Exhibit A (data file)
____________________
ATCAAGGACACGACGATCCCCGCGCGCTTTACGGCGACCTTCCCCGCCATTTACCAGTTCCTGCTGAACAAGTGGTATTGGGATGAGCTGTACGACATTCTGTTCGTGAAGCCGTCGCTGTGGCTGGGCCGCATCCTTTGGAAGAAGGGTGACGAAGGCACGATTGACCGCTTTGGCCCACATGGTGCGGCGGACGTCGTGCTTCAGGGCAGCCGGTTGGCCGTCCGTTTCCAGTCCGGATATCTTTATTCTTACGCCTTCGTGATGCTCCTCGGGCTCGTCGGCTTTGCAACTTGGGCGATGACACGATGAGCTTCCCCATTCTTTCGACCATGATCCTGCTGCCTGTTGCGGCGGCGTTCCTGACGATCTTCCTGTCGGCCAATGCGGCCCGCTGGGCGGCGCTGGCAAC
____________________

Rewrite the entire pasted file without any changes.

ATCAAGGACACGACGATCCCCGCGCGCTTTACGGCGACCTTCCCCGCCATTTACCAGTTCCTGCTGAACAAGTGGTATTGGGATGAGCTGTACGACATTCTGTTCGTGAAGCCGTCGCTGTGGCTGGGCCGCATCCTTTGGAAGAAGGGTGACGAAGGCACGATTGACCGCTTTGGCCCACATGGTGCGGCGGACGTCGTGCTTCAGGGCAGCCGGTTGGCCGTCCGTTTCCAGTCCGGATATCTTTATTCTTACGCCTTCGTGATGCTCCTCGGGCTCGTCGGCTTTGCAACTTGGGCGATGACACGATGAGCTTCCCCATTCTTTCGACCATGATCCTGCTGCCTGTTGCGGCGGCGTTCCTGACGATCTTCCTGTCGGCCAATGCGGCCCGCTGGGCGGCGCTGGCAAC